CrossFit Charlottesville’s “Back to School” New Member Special!
CrossFit Charlottesville is offering a 3 month, prepaid membership for only $299! This membership gives you unlimited access to all of our amazing class offerings at CrossFit Charlottesville, including C’ville Strength and C’ville Burn. Capture this opportunity for the best gym experience of your life. Get results, experience fun, and come see why we’re the best gym if you care about changing your life.
Purchase Online or In Person!
Ready to jump start your fitness journey? Our prepaid 3 month membership special at CrossFit Charlottesville has you covered. You can either purchase it online or in person. Follow the link here to purchase online:
*This deal must be purchased before September 25, 2014. Upon purchasing the special, you can begin your 3 month membership at any time – your membership will activate when you sign in for your first class. All sales are final. For more information regarding the membership special, please come in for a FREE intro class during one of the times listed below to speak to a trainer and try it out, email email@example.com or call (434) 260-0209. This membership special applies to new members only, and cannot be combined with other discounts or offers.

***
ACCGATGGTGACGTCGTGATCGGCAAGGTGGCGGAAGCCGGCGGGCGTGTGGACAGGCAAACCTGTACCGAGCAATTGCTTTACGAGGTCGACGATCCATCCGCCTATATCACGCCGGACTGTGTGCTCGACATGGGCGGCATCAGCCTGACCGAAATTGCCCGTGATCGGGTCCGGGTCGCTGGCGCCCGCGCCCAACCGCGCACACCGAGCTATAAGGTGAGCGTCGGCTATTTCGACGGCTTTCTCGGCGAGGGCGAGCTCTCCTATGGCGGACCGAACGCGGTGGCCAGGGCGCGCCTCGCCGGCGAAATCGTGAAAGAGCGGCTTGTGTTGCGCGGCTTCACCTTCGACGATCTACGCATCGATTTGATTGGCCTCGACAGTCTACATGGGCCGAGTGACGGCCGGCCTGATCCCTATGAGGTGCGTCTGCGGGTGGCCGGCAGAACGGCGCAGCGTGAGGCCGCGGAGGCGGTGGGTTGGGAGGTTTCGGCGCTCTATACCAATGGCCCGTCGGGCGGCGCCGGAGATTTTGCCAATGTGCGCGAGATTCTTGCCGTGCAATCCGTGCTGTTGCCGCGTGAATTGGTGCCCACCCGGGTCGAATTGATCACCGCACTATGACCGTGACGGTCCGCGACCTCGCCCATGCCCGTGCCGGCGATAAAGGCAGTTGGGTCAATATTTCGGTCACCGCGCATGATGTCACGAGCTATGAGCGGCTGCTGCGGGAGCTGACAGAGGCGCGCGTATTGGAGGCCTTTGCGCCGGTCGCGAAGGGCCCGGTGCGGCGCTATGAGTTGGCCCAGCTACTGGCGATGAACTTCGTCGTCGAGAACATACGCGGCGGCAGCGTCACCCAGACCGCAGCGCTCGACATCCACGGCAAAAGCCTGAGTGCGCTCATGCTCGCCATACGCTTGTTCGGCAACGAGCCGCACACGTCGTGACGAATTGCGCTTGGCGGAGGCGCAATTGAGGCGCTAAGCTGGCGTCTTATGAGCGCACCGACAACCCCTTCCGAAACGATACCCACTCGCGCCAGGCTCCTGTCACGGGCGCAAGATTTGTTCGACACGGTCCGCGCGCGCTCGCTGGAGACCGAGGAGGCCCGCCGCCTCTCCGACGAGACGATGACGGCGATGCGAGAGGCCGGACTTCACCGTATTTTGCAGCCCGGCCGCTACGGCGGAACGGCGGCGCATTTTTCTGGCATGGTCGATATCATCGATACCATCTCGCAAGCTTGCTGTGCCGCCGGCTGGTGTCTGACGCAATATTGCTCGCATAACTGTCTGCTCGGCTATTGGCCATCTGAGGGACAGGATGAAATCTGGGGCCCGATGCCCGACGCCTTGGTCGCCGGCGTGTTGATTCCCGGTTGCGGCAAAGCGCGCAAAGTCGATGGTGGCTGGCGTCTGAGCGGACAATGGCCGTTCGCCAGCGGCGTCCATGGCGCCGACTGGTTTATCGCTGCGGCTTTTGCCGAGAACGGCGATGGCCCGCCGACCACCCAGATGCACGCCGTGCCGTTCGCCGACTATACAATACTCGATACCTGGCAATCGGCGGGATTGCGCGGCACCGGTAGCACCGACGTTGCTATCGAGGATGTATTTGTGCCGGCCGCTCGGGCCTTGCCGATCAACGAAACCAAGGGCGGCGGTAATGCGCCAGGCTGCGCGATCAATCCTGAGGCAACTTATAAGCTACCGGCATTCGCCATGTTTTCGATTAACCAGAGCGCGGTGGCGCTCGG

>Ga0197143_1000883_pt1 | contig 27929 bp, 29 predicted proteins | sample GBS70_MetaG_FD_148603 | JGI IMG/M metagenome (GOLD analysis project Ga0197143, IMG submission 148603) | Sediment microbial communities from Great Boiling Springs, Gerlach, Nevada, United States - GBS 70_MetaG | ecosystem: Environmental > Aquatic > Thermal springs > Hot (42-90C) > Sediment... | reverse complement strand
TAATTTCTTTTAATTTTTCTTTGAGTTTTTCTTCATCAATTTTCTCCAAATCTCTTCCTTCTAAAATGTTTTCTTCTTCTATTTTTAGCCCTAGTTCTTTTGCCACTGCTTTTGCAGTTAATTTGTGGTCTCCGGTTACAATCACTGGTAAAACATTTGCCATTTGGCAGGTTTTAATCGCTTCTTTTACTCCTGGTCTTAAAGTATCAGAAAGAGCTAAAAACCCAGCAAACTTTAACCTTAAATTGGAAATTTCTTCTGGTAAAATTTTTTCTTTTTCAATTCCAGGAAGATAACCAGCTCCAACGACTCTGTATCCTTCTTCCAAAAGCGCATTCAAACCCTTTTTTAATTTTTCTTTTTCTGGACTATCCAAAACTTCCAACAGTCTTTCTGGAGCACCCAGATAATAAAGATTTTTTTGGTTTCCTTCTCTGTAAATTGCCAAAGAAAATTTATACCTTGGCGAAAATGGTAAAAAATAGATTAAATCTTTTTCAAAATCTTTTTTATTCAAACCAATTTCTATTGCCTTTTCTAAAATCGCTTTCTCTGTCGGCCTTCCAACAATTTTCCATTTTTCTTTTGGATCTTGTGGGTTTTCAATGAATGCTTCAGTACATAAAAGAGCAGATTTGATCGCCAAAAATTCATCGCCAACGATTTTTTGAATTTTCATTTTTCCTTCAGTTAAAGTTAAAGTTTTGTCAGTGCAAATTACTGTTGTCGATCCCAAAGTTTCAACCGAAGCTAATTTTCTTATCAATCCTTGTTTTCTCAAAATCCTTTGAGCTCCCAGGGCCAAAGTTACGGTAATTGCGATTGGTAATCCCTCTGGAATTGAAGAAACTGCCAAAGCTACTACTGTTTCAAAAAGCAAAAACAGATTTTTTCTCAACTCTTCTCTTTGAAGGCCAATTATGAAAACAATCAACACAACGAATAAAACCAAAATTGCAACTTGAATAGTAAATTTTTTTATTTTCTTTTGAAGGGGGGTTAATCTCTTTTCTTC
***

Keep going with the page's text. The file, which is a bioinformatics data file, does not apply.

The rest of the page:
Why Choose CrossFit Charlottesville?
We provide incredible value when you experience results and the environment we’ve created. CrossFit Charlottesville has a staff of 18 trainers with 40+ years combined experience and 30+ certifications held, and we’ve been in operation for 5 years; our experience is unmatched in Charlottesville. We offer CrossFit, Olympic Weightlifting (C’ville Strength), and Bootcamp classes (C’ville Burn), so there is something for everyone. Come check out our facility during one of our Free Intro Classes and try it for yourself before purchasing this membership special.
FREE Intro Classes Every Week:
Want to try CrossFit? We host Free Intro Classes on Mondays and Wednesdays at 6:15 PM and Saturdays at 12 Noon.
Have you heard about our new location yet? We moved to 1309 Belleview Avenue, and the new gym is, simply put, badass!
Our CrossFit room upstairs has wall-to-wall flooring, a killer red pull-up rig, and plenty of space for WOD’s.
Our weightlifting area, home to Charlottesville Strength, is equipped with a platform, a landing strip, several squat racks, and more weights than even we know what to do with!
We have 3 garage doors, all with a beautiful view of the hills.
And our check-in / lounge area even has a couch and two bathrooms with showers and mirrors!